The Big Dipper is a bright asterism in the northern celestial sphere. It is always visible north of 41°N and hidden south of 41°S. Flat-Earthers noticed that the Big Dipper is visible all year and use the fact to ‘prove’ a flat Earth. In reality, the visibility of Big Dipper depends on the latitude of the observer.
Continue reading “Big Dipper”
The angle (or altitude) to Polaris approximately corresponds to the latitude of the observer. This fact is observed on every location on Earth where Polaris is visible.
By tracing the path to Polaris from multiple locations on the flat Earth model, the lines will not point to a consistent position of Polaris. The reason is that the Earth is a sphere and the flat Earth model does not represent reality.
Continue reading “Polaris Altitude from Multiple Locations on Earth”
Due to Earth’s axial precession, the positions of Earth’s celestial poles shift gradually in a cycle of approximately 26000 years. These days, Polaris is very close to the north celestial pole. However, 2000 years ago, Kochab is much closer to the celestial pole than Polaris. In the next 2000 years, Errai will replace Polaris as our pole star.
Flat-Earthers claim that the stars are always in the same position proves the Earth is stationary. They are wrong. By observing old star charts from a few centuries ago, the shift of celestial poles can be determined. It proves stars are not always in the same position as today, and that the Earth is rotating.
Continue reading “Old Star Charts and Earth’s Axial Precession”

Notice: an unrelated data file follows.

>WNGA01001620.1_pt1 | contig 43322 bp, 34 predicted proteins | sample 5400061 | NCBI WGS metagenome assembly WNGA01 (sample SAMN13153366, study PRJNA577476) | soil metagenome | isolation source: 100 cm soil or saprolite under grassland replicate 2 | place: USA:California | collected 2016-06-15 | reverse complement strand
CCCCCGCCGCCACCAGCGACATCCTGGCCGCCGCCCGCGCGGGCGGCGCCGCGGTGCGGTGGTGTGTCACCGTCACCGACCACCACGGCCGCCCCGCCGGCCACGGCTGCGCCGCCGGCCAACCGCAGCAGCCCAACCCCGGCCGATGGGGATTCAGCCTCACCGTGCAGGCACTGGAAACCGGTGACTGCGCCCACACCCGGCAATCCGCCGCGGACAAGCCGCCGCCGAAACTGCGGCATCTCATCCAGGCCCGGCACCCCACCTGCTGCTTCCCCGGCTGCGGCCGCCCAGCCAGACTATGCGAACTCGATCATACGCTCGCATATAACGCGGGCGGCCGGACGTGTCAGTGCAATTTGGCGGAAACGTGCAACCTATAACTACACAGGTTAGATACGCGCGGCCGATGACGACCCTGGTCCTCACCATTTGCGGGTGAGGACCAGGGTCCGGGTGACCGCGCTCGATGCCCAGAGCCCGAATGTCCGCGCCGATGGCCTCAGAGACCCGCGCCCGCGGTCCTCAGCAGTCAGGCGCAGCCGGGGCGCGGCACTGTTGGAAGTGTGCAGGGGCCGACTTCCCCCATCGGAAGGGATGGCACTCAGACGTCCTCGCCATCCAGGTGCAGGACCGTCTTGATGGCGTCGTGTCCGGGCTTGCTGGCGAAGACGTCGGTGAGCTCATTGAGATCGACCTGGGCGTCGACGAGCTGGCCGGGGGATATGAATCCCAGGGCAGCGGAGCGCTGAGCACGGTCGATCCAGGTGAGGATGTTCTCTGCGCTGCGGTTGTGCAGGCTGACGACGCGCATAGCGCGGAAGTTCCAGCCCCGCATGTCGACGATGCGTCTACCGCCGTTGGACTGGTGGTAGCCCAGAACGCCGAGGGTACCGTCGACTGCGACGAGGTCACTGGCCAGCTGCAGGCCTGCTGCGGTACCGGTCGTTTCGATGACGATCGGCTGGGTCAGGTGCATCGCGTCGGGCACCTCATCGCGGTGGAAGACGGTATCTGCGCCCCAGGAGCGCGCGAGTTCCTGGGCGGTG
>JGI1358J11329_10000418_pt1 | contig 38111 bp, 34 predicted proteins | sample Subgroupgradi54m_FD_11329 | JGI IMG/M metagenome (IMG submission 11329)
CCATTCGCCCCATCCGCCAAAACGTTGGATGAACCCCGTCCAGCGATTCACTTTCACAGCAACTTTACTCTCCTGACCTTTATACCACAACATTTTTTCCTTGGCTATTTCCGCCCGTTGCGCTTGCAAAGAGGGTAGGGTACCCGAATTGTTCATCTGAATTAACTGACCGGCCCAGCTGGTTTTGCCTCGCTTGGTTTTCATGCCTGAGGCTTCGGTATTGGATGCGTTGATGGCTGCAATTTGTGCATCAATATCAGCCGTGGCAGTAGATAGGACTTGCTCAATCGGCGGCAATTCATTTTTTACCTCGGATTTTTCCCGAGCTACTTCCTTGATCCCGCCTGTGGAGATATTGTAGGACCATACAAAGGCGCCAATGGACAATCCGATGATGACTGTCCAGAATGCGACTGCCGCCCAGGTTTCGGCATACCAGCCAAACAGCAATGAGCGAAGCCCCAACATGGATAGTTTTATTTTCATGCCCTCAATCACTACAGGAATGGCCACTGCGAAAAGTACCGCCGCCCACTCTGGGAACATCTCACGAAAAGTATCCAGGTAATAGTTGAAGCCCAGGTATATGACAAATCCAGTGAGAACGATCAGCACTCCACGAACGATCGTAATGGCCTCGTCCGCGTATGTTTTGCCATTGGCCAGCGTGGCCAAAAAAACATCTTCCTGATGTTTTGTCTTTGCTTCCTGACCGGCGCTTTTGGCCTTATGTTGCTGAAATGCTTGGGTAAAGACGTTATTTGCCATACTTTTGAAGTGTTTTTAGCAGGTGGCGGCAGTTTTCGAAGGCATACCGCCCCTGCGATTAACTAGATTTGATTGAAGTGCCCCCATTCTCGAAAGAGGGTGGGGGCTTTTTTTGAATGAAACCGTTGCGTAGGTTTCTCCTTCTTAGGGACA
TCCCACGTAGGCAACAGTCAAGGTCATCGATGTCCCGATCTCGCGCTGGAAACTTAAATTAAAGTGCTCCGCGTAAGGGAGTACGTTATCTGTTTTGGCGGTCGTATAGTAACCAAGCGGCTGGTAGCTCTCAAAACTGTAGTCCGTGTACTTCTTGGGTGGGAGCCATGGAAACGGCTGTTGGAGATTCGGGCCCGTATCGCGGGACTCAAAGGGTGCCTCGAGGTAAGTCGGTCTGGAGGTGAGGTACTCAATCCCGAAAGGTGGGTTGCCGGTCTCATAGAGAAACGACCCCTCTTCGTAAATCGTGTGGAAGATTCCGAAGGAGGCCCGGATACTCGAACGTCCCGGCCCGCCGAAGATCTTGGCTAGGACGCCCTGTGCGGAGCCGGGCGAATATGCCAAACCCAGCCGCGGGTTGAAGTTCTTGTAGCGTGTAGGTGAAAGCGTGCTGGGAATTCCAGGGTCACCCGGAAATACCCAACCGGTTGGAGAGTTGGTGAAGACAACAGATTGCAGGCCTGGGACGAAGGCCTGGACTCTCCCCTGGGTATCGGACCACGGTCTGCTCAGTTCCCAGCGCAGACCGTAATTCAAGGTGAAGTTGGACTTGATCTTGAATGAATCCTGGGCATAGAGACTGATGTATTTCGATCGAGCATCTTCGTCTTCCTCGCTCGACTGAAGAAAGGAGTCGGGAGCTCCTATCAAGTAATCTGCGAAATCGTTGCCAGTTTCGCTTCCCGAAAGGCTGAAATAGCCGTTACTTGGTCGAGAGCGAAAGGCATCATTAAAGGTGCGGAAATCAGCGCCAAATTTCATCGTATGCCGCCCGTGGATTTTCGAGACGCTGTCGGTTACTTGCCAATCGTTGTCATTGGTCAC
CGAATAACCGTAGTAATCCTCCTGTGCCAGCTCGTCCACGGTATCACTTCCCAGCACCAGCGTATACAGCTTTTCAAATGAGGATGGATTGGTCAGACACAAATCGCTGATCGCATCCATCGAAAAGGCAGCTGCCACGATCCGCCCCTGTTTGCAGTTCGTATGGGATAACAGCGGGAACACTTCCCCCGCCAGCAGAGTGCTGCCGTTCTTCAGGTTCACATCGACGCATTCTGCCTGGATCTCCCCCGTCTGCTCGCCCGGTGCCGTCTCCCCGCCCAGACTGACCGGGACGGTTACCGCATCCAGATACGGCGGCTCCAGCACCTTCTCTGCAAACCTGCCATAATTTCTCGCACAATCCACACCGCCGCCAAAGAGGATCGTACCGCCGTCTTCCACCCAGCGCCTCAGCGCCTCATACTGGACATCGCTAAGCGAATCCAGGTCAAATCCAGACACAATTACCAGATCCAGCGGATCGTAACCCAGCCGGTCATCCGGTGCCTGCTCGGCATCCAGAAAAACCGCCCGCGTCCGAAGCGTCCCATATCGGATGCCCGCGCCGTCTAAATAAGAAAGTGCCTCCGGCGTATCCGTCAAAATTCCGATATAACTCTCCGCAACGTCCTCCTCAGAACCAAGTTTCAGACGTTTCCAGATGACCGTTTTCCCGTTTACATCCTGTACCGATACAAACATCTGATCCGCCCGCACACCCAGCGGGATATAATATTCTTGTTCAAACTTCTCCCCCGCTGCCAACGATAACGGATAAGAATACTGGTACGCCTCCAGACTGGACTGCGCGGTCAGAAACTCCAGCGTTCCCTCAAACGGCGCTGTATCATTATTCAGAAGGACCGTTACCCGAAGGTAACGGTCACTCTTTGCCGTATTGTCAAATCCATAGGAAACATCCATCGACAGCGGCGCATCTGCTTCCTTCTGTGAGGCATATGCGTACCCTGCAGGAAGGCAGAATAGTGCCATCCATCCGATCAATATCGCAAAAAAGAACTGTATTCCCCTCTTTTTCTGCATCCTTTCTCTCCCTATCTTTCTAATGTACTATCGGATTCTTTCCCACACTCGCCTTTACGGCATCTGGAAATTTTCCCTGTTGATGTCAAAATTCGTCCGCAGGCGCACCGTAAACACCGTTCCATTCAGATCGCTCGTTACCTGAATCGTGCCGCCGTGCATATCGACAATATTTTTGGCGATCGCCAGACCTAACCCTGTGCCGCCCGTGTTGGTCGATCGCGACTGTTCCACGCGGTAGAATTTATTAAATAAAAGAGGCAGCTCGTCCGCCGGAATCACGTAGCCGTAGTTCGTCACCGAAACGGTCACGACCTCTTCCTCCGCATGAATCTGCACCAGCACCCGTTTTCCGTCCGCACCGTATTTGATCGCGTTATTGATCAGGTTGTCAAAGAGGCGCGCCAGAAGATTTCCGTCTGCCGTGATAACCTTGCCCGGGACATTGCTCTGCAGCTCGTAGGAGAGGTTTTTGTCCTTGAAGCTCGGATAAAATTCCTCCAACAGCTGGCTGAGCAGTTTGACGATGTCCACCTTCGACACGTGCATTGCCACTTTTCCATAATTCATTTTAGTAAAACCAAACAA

We can determine if a star is visible from a specific location using the declination of the star and the latitude of the observer, subject to other conditions like observer’s topology, the magnitude of the star, weather conditions, etc. It is possible to do this because Earth is a rotating sphere.
If the Earth is flat, every star would have been visible all night from every location. We don’t see the same stars every night because some of them are below the horizon and obscured by the Earth.
Continue reading “Determining the Visibility of a Star From Its Declination and the Observer’s Latitude”
A circumpolar star is a star, as viewed from a given latitude on Earth, that never sets below the horizon due to its apparent proximity to one of the celestial poles. Circumpolar stars stay up there in the sky, even during the day.
Flat-Earthers claim the Earth is stationary because the same stars are always visible in the sky. They are wrong. Only circumpolar stars are always in the sky. There are others that are not circumpolar. Some are only visible during certain times in a year.
Continue reading “Circumpolar and Non-Circumpolar Stars”